Labour & Coalition MPs clash over flagging UK internet
T3 ask Coalition Government and Labour MPs if consumers are still being misled on broadband speeds and if slower internet speeds are hurting the economy
The state of the internet in the UK is a source of much frustration to many Britons, many of whom feel they are not getting the speeds they are paying for – particularly in rural or suburban areas which tend to lag behind the speeds available to those in major cities.
While the Coalition and Labour seem to agree on the importance of a better internet in the UK, they disagree on how much progress is being made.
The Government’s Communications Minister Ed Vaizey told T3: “The Internet has revolutionised our lives by creating a vast new world of communication and entertainment. It is essential for the UK economy that businesses have proper Internet access.
He went on to say: “Private companies will take superfast broadband to around two thirds of the UK. But the Government will not allow a third of the country to be left behind struggling with dial-up speed Internet access.
"That is why we are investing £530 million to help take superfast broadband to the areas the market alone will not go to. We want 90 per cent of homes and businesses to have access to superfast broadband and everyone to have access to 2Mbps.”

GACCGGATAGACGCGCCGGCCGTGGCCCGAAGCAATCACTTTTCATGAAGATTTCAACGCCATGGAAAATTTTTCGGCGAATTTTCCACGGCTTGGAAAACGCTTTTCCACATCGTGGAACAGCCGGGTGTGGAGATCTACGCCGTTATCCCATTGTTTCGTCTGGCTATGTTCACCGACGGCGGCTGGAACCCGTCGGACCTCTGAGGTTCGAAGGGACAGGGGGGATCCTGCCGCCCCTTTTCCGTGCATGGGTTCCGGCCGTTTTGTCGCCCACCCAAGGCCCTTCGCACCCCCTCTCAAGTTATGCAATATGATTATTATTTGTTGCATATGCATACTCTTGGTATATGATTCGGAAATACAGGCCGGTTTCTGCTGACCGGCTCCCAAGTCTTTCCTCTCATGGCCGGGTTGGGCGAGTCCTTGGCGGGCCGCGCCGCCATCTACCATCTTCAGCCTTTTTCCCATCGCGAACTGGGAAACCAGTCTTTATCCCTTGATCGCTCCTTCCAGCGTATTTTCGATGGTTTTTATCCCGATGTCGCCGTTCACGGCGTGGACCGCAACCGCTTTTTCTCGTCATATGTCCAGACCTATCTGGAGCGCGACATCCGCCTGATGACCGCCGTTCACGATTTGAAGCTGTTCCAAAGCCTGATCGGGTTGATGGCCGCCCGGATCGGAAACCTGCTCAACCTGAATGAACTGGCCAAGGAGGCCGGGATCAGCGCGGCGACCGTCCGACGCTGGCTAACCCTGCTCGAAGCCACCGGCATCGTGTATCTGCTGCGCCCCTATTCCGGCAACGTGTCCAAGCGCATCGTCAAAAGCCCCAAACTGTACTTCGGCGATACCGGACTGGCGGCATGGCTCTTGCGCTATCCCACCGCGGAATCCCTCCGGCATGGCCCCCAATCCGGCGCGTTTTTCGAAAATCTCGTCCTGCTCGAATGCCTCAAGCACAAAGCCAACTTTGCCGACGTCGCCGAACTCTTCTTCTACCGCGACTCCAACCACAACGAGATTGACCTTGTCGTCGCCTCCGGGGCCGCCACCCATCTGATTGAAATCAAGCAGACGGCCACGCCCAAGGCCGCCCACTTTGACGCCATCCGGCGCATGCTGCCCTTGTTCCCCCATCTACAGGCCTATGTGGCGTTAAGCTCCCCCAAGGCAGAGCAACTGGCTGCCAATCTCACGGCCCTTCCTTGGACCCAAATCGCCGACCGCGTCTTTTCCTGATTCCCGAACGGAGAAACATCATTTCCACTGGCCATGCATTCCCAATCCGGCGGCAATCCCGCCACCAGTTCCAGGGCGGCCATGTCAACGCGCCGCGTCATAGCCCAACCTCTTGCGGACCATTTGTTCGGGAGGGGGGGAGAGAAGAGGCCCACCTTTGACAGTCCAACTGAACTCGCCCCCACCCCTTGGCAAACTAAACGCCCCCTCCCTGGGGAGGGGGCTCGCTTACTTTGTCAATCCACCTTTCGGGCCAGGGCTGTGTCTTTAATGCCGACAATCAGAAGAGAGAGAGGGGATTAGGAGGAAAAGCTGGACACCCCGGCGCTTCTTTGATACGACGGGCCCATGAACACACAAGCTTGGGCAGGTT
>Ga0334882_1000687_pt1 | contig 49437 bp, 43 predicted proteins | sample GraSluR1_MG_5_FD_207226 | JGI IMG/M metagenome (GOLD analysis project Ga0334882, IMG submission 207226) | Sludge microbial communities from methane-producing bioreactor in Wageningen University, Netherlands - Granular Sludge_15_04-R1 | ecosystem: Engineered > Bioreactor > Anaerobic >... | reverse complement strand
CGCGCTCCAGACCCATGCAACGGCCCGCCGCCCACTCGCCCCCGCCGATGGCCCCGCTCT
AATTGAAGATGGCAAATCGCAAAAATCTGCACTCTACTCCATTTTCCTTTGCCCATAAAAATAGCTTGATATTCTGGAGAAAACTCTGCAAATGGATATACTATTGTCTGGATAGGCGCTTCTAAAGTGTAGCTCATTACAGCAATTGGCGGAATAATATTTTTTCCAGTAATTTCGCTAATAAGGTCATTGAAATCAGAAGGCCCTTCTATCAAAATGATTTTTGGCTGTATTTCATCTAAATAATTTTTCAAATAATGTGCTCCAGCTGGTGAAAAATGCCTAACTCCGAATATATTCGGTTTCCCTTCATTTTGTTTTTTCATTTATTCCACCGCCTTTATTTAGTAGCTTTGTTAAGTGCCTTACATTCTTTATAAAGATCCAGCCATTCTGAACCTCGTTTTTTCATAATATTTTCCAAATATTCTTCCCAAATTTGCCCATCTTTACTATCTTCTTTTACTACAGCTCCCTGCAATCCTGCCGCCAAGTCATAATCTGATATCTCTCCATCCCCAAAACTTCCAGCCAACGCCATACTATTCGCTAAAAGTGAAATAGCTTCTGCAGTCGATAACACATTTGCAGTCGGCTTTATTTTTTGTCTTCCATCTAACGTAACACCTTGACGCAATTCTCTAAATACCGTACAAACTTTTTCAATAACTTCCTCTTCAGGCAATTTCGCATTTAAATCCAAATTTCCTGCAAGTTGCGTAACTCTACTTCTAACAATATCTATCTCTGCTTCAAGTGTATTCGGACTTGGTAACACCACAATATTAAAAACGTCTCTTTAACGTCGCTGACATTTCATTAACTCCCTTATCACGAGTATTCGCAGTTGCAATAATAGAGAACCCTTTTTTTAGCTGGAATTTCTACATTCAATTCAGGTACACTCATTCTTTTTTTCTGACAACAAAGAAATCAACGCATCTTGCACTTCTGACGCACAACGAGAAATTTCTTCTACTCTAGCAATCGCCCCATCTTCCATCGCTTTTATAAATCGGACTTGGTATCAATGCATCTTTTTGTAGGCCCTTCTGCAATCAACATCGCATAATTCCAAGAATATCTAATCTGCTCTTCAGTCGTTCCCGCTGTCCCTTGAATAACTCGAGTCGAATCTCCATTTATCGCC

Sounds positive enough. However Labour claims it had much more ambitious plans for getting the country up to speed before it was voted out of office.
Chi Onwurah, Shadow Minister for Science and the Digital Economy, told us: “Labour promised to deliver 2Mbits broadband to everyone by the end of this year, using the money left over from digital switchover.
"The Coalition Government preferred a vaguer and further off target – the best superfast broadband in Europe by 2015. It’s not clear what that means, but it certainly means disappointment for those struggling to get a decent connection.”
There has been a bit of movement recently in terms of what Internet Service Providers are allowed to advertise as ‘average speeds’. Firms can now only sell a service as having a certain speed of connection if a minimum of ten per cent of customers are actually capable of receiving that.
At the point this Ofcom ruling came into effect, it resulted in a significant drop-off of advertised speeds, presumably highlighting how few people were able to get many advertised speeds in the first place
This is certainly a step in the right direction, but the market still isn’t what you’d call crystal clear.
And Labour warns more regulation on the market could be required: “The public need to be better educated about what speeds are available, what the broadband firms’ claims actually mean, and what is actually being delivered,” added Onwurah.
“I’m glad to see the growth of speed test sites and broadband speed reporting. Broadband firms need to learn that it pays to be more open and transparent. Otherwise there may be a need for further regulatory action… We should be moving to more transparent and more accurate metering.”